Khanh the Killjoy

Pretty awesome

Phoenix Island - John  Dixon

Actual rating: 3.5

They can shoot me through the bars of this sweatbox or hang me from the flagpole or throw me to the sharks, but they cannot make me cry or beg. I will not show them weakness. I will stay strong. If they kill me, they will remember my strength; I will force them to live with the memory of my strength forever.
And if I live, I will escape from Phoenix Island, and I will tell the world. I will bring these people down.

There is no room for pussies on Phoenix Island.

This book is reminiscent of Lord of the Flies meets Island of Dr. Moreau meets Battle Royale. It's got a bunch of juvenile delinquents, it's got a lot of fighting, a lot of underlying tension that comes with throwing a bunch of kids together. Tthere is a mad scientists doing ungodly things to the human body, battles for survival, duels to the death in a hostile, swampy Florida . This book is not for everyone, I would recommend it to younger men. It is light on the romance, but the existence of romance at all serves to discombobulate me because it truly had no role at all here.

There is a lot of physical violence and a lot of torture. It left me very uncomfortable and in pain for the main character---which surprised me a bit, because I usually love violence and blood and guts. It is the equivalent of seeing your favorite character get beaten to a bloody pulp; you cannot help feeling tormented on their behalf. The violence was spectacularly done, it is bloody, it is painful, and it agonized me as I was reading about it. More than once, I just wanted to jump into the middle of the book and shield the main character from the pain he was experiencing.

The baton crackled, and two needles of energy plunged into Carl’s forearm. Electricity coursed through him and locked his muscles rigid, filling him with sparking, yellow pain. Parker grinned through his anger. “Not bad for the first one.”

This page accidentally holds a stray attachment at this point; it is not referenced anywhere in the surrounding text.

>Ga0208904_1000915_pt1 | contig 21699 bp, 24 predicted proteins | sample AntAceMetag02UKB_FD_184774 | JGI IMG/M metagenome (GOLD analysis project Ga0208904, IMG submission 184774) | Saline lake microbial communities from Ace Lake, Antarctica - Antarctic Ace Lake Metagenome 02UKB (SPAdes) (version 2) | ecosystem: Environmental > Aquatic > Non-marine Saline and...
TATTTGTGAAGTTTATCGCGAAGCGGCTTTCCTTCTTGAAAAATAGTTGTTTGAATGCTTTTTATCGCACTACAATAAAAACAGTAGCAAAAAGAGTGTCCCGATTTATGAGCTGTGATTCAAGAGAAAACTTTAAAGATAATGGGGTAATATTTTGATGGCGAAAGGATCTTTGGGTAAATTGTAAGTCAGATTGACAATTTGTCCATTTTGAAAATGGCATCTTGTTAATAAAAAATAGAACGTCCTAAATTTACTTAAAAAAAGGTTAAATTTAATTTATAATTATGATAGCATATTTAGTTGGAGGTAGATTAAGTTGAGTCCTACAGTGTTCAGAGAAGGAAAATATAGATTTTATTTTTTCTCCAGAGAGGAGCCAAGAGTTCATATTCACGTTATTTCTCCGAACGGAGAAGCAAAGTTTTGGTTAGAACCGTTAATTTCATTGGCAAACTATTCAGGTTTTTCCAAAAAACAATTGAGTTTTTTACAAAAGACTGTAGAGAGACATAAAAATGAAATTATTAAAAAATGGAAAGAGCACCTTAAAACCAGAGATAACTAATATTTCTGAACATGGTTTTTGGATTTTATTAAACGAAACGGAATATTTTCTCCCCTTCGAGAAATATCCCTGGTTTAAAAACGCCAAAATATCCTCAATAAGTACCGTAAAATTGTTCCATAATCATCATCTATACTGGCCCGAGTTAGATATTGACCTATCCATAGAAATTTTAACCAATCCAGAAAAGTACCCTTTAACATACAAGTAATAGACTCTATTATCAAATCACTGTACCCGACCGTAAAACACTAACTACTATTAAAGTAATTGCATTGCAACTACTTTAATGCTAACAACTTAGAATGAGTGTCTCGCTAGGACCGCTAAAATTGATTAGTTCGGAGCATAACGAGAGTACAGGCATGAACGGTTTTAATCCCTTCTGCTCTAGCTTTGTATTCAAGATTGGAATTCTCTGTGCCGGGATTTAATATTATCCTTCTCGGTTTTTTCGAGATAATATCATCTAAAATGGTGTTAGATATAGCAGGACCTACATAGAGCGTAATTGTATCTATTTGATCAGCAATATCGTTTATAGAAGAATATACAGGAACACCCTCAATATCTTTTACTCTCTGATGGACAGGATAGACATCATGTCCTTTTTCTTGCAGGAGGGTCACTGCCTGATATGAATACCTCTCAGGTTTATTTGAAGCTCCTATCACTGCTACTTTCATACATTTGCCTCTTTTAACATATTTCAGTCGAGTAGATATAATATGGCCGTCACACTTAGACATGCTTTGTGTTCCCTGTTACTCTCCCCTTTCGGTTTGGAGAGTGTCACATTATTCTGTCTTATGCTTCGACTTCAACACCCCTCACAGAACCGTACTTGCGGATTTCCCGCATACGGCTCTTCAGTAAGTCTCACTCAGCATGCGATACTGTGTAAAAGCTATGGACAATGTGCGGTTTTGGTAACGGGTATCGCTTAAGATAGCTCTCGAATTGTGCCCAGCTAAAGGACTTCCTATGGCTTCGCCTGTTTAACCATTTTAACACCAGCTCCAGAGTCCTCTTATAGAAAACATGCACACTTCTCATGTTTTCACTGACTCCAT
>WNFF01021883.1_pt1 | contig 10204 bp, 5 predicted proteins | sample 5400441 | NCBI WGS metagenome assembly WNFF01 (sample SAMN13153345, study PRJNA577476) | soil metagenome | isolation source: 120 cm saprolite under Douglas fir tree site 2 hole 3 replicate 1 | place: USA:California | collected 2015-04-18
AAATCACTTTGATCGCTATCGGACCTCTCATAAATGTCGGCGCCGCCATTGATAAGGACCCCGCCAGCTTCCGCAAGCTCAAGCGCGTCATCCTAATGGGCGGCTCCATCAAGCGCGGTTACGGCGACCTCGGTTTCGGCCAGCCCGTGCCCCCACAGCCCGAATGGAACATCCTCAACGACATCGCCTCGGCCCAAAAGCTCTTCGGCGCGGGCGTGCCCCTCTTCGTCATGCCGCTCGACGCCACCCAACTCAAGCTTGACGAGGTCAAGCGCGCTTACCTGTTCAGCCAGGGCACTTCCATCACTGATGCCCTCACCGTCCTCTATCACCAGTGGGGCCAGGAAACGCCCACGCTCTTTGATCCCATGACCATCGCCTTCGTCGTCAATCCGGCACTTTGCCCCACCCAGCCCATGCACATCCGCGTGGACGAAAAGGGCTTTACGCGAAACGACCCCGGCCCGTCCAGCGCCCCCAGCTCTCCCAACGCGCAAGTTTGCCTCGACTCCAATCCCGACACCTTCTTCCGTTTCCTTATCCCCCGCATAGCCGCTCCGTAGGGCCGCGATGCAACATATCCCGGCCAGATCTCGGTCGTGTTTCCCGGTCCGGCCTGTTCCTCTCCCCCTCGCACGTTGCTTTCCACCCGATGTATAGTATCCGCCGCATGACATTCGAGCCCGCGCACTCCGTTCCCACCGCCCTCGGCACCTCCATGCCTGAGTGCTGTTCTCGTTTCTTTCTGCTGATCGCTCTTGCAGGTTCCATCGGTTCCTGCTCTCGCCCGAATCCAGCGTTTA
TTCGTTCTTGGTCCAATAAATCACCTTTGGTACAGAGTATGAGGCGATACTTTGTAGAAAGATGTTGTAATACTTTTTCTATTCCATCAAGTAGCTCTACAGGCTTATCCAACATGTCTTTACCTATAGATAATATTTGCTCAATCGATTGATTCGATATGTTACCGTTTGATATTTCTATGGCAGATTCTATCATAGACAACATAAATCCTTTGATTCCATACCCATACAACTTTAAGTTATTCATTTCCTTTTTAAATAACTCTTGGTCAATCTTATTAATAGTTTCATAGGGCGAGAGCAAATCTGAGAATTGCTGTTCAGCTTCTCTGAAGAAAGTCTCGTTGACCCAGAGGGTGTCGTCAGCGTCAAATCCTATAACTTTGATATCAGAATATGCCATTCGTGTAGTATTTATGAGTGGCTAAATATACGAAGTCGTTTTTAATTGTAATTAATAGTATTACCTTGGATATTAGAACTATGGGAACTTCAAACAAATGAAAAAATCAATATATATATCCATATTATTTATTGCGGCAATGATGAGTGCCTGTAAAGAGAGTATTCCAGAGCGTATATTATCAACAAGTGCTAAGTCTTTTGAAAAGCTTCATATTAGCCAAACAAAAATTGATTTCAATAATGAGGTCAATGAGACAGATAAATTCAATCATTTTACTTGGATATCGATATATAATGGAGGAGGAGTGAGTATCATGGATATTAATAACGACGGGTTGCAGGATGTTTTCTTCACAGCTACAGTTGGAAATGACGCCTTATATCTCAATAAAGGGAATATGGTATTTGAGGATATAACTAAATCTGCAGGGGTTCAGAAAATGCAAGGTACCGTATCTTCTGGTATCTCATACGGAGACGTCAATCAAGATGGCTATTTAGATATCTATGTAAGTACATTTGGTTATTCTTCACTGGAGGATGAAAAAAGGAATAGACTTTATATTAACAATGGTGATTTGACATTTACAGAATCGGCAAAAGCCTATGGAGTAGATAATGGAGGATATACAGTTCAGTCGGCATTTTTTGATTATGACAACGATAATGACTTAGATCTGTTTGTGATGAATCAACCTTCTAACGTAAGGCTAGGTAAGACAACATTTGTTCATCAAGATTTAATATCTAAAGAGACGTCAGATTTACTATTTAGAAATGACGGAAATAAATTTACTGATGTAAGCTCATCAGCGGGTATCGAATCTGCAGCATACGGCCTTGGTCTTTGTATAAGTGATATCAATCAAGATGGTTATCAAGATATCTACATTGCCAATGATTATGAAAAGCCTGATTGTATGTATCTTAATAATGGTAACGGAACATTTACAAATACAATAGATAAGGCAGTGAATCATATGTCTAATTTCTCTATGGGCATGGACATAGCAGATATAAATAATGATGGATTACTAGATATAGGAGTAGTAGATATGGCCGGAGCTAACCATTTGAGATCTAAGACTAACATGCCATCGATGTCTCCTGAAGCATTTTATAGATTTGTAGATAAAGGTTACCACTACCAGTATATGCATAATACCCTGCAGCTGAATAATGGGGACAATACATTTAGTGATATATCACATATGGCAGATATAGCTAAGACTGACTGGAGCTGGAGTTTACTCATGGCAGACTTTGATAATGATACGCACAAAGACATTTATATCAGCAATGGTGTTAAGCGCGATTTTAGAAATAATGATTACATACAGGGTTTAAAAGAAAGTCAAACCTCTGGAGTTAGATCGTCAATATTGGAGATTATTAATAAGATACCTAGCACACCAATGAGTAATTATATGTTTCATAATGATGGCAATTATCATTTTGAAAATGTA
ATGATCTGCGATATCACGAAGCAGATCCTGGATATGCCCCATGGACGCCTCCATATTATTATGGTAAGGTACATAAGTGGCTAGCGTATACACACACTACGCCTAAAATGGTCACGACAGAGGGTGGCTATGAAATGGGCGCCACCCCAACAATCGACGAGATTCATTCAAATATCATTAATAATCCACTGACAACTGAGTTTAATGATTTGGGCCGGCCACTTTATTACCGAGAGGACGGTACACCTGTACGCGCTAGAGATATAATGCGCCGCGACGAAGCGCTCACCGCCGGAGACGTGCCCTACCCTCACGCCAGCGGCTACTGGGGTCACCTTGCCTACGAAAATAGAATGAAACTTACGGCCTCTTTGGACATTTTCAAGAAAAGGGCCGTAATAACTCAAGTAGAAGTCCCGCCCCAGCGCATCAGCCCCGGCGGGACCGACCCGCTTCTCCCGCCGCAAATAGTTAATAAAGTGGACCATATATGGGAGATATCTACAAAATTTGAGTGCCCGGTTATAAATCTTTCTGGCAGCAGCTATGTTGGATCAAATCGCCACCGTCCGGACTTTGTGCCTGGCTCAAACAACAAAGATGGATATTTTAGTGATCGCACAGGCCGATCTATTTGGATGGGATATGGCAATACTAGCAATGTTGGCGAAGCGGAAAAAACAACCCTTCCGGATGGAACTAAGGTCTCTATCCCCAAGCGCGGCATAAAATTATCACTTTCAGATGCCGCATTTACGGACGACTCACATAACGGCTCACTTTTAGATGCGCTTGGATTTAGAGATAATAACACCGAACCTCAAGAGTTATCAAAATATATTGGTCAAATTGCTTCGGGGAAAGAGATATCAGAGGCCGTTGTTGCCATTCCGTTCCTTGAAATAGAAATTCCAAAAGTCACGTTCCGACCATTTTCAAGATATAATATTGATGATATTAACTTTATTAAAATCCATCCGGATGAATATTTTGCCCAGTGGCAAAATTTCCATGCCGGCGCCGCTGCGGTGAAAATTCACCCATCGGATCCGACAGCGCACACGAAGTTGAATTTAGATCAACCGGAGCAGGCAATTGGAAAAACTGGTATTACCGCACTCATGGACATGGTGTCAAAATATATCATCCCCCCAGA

The first one...And then the horror of it dawned on him; Parker had no intention of stopping no matter what Carl did. He was going to keep shocking Carl until Carl couldn’t take it anymore.

I wouldn't feel so defensive about the main character if I didn't like him. I absolutely loved Carl. This book does such an amazing job of building up believable, imperfect, sympathetic characters. All of the teenagers in this book are juvenile delinquents, thieves, murderers. The psychological profiles of the kids in this book were spectacularly well done and absolutely believable.

The Summary: Carl is a good kid, who's gotten into one too many fights. Like many juvenile delinquents, it's not entirely his fault, Carl's troubled youth is a matter of circumstance. Some people were born with silver spoons in their mouths, Carl is not one of them. His mother, dead of cancer. His father, a dead policeman. He is an orphan. Nobody cares about him, so Carl cares for others---too much. A champion boxer, Carl has an innate sense of justice that has him beating up bullies, and this last battle is the last straw for him in the juvenile deliquency system. Carl has only one option: Phoenix Island, a juvenile boot camp until he reaches 18, after which his name will be cleared, and he will be free to live out his dream to be a police officer---or a North Carolina jail, to which there will be no escape.